To teach what an article review was, I gave out a packet of three or four recent book reviews from a current journal, and asked students to reverse outline those reviews. Reverse outlining means working backwards from the finished text to a one-line summary of the content or purpose of each paragraph. After they puzzled for most of the period, I showed them my reverse-outlines of the texts so they could compare theirs. For example, one book review I reverse-outlined looks like this:

  • 1. Hook: historical and contemporary context
  • 2. overview of book and contributions
  • 3. methods: gov’t data, media reports, case studies
  • 4. main arguments
  • 5. elaboration of main arguments
  • 6. elaboration
  • 7. policy recommendations offered by book, and how this research will help the world

Another looks like this:

  • 1. Hook: People’s naïve expectations, and intro to book with history of first book
  • 2. methods: longitudinal
  • 3. structure of book and main findings
  • 4-7. evidence against 4 main assumptions in field (4 paragraphs)
  • 8. what’s new in this book
  • 9. critiques
  • 10. how this research will help the worldv

Once you do a few of these it’s clear to students how similar in structure each book review is, and now they have a clear template to work with for their own article reviews.

I found it helpful to limit students to well-known peer-reviewed research articles in the past five years, and to give them the grading rubric ahead of time. Below, you can find the assignment directions I gave to students in the syllabus.

Article reviews

Learning about sociology can be facilitated by learning what research actual sociologists are really doing. We’ll spend some time in the Rutgers libraries learning how to find sociological articles.

Your task: to find a sociological article that is of interest to you and aligns (however loosely) with a topic area we will cover in class. Read it, and write an article review. You may select any RESEARCH article (not other reviews or summaries) published in the last two years in any of these peer-reviewed journals (list journals).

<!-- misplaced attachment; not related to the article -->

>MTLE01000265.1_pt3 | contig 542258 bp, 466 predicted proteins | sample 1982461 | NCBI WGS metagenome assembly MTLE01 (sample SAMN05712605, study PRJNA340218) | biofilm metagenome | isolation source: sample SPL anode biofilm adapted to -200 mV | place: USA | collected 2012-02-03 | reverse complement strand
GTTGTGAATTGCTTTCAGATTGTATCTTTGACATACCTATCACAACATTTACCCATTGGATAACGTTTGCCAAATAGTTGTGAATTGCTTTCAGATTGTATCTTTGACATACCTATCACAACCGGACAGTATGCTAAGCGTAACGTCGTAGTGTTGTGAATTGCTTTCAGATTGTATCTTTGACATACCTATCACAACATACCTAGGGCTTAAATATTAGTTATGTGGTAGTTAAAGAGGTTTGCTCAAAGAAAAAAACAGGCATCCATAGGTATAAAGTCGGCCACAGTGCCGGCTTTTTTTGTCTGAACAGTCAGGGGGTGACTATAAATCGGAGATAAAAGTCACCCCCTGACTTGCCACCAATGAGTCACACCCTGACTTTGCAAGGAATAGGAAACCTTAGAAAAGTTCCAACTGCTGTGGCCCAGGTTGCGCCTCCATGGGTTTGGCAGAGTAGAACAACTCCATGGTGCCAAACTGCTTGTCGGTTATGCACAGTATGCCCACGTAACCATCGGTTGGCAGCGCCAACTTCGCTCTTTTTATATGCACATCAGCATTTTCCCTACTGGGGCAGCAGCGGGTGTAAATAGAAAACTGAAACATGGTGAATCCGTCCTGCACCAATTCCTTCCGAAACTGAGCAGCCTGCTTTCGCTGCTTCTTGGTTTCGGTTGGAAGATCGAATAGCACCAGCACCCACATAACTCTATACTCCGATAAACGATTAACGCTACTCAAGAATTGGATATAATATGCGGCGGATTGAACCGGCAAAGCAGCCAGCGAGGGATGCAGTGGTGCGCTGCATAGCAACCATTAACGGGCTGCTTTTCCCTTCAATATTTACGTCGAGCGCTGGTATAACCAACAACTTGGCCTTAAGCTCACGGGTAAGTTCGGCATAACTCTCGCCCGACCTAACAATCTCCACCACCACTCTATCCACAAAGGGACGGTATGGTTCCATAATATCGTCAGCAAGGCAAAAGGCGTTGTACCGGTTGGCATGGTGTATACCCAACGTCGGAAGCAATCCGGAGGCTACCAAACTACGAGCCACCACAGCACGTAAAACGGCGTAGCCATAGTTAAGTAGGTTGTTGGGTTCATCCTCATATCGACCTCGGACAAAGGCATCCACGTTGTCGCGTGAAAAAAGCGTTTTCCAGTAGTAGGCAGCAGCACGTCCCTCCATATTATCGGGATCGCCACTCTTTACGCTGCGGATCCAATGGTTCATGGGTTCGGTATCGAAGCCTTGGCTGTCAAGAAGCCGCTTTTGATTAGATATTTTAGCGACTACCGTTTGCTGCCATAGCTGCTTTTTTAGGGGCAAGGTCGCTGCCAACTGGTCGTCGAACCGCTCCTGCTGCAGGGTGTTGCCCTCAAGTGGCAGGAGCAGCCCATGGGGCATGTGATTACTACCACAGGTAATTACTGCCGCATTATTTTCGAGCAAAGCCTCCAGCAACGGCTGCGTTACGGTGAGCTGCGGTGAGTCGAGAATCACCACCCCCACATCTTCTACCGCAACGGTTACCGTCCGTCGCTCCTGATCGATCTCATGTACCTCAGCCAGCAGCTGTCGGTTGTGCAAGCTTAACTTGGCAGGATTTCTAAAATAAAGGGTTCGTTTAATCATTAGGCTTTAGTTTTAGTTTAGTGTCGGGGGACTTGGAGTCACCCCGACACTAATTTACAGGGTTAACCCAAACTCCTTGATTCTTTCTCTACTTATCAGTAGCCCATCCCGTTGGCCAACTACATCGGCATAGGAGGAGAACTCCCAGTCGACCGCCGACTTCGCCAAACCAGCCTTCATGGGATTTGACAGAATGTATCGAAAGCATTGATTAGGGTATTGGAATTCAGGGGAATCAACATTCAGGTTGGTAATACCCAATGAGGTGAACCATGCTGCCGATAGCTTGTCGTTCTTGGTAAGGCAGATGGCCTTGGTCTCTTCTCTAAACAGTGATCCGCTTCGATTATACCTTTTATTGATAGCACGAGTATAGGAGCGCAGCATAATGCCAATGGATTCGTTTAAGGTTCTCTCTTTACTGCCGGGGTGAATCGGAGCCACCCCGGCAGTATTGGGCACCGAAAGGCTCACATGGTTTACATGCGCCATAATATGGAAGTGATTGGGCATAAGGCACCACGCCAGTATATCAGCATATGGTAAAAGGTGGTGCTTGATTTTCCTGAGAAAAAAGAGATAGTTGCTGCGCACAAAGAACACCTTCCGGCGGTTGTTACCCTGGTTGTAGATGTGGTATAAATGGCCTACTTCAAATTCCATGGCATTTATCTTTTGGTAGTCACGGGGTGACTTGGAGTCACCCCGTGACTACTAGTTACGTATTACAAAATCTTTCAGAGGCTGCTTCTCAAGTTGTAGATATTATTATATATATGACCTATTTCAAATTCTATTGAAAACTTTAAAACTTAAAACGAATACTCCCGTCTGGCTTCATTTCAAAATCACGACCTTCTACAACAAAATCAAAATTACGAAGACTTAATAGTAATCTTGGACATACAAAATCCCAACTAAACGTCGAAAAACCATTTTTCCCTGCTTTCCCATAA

Warning: this task is probably harder than you think it’s going to be! I will distribute some sample reviews in class so you can see the format. You should also look in detail at this excellent site:

Your article review should consist of 2 relatively balanced parts:

  • a summary of the article’s main ideas and methodologies (1/2 to 2/3)
  • analysis and evaluation of the article (1/3 to 1/2). This is the hard part. A good critique is not simply your opinion. Appropriate things for a critique might include, for example:
    • possible alternative explanations of the findings
    • alternative ways to study the topic
    • methodological concerns (validity, reliability, bias)
    • research ethics
    • etc.
Points (total possible points = 15)
/1 Hook/intro
/4 Summary of methods
/4 Summary of findings
/3 Critique of article
/1 "How this research helps the world"
/1 Structure: readability; clear, logical outline
/.5 Mechanics: sentence structure, word choice, typos, missing words, spelling, etc.
/.5 Citation included

What are the drawbacks? Well, you’re not going to get literary masterpieces out of article reviews.This method also involves some paperwork, making sure you get the right assignments from the right person each week. In fact, originally I masterminded this assignment with students turning in rough drafts to their writing groups, getting critiques back from their group members, and then turning in a whole packet of rough drafts, critiques, and final drafts to me. Some students found the draft process useful, but others didn’t, and in the end I found I was spending more time checking off which critiques were done for which students than actually grading. I probably won’t require the drafts and critiques next time, even though I do think it was important for students to read each others’ work. That’s the next problem to be solved. (Any suggestions?)